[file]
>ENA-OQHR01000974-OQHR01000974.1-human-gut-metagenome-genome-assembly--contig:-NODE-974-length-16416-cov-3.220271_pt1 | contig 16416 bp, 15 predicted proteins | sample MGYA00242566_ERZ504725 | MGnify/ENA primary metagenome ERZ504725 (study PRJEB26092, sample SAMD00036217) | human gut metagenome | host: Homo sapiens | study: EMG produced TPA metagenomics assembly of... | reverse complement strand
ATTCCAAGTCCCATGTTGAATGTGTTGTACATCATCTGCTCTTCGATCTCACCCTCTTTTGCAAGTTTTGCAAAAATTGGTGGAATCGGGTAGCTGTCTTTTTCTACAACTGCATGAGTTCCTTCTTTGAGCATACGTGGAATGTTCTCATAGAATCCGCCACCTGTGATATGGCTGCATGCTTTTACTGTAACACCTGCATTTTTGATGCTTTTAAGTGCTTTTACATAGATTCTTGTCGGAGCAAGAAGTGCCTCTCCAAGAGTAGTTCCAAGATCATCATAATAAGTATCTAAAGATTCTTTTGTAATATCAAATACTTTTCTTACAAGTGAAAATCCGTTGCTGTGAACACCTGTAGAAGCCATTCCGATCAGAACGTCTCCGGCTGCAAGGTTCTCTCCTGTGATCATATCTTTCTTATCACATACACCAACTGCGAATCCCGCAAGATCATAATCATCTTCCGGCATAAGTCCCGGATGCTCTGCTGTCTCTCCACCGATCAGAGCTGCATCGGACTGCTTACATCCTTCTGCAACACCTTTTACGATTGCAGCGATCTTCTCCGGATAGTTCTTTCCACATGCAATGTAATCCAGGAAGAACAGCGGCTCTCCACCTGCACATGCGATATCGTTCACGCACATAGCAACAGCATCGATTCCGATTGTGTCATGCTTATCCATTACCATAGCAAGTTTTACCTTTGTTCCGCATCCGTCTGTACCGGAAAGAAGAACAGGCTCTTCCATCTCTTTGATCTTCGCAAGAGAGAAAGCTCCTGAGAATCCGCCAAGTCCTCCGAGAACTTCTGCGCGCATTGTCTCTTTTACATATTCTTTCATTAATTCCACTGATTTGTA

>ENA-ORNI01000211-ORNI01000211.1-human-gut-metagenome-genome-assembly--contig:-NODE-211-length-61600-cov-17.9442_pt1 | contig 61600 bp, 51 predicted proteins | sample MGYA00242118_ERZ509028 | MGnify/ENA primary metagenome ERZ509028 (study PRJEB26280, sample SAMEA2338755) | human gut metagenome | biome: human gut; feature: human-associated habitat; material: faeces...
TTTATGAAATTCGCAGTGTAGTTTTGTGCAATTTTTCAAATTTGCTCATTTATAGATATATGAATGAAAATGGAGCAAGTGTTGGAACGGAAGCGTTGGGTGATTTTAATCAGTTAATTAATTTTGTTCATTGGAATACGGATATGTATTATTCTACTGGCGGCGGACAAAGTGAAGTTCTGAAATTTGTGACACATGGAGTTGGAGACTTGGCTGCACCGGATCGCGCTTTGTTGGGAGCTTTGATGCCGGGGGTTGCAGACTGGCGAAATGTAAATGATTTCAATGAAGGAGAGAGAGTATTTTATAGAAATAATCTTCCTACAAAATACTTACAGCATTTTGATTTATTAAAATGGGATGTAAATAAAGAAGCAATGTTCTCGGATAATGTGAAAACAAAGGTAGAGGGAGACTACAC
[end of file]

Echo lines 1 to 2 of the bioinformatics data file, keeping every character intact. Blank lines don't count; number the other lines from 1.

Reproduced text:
>ENA-OQHR01000974-OQHR01000974.1-human-gut-metagenome-genome-assembly--contig:-NODE-974-length-16416-cov-3.220271_pt1 | contig 16416 bp, 15 predicted proteins | sample MGYA00242566_ERZ504725 | MGnify/ENA primary metagenome ERZ504725 (study PRJEB26092, sample SAMD00036217) | human gut metagenome | host: Homo sapiens | study: EMG produced TPA metagenomics assembly of... | reverse complement strand
ATTCCAAGTCCCATGTTGAATGTGTTGTACATCATCTGCTCTTCGATCTCACCCTCTTTTGCAAGTTTTGCAAAAATTGGTGGAATCGGGTAGCTGTCTTTTTCTACAACTGCATGAGTTCCTTCTTTGAGCATACGTGGAATGTTCTCATAGAATCCGCCACCTGTGATATGGCTGCATGCTTTTACTGTAACACCTGCATTTTTGATGCTTTTAAGTGCTTTTACATAGATTCTTGTCGGAGCAAGAAGTGCCTCTCCAAGAGTAGTTCCAAGATCATCATAATAAGTATCTAAAGATTCTTTTGTAATATCAAATACTTTTCTTACAAGTGAAAATCCGTTGCTGTGAACACCTGTAGAAGCCATTCCGATCAGAACGTCTCCGGCTGCAAGGTTCTCTCCTGTGATCATATCTTTCTTATCACATACACCAACTGCGAATCCCGCAAGATCATAATCATCTTCCGGCATAAGTCCCGGATGCTCTGCTGTCTCTCCACCGATCAGAGCTGCATCGGACTGCTTACATCCTTCTGCAACACCTTTTACGATTGCAGCGATCTTCTCCGGATAGTTCTTTCCACATGCAATGTAATCCAGGAAGAACAGCGGCTCTCCACCTGCACATGCGATATCGTTCACGCACATAGCAACAGCATCGATTCCGATTGTGTCATGCTTATCCATTACCATAGCAAGTTTTACCTTTGTTCCGCATCCGTCTGTACCGGAAAGAAGAACAGGCTCTTCCATCTCTTTGATCTTCGCAAGAGAGAAAGCTCCTGAGAATCCGCCAAGTCCTCCGAGAACTTCTGCGCGCATTGTCTCTTTTACATATTCTTTCATTAATTCCACTGATTTGTA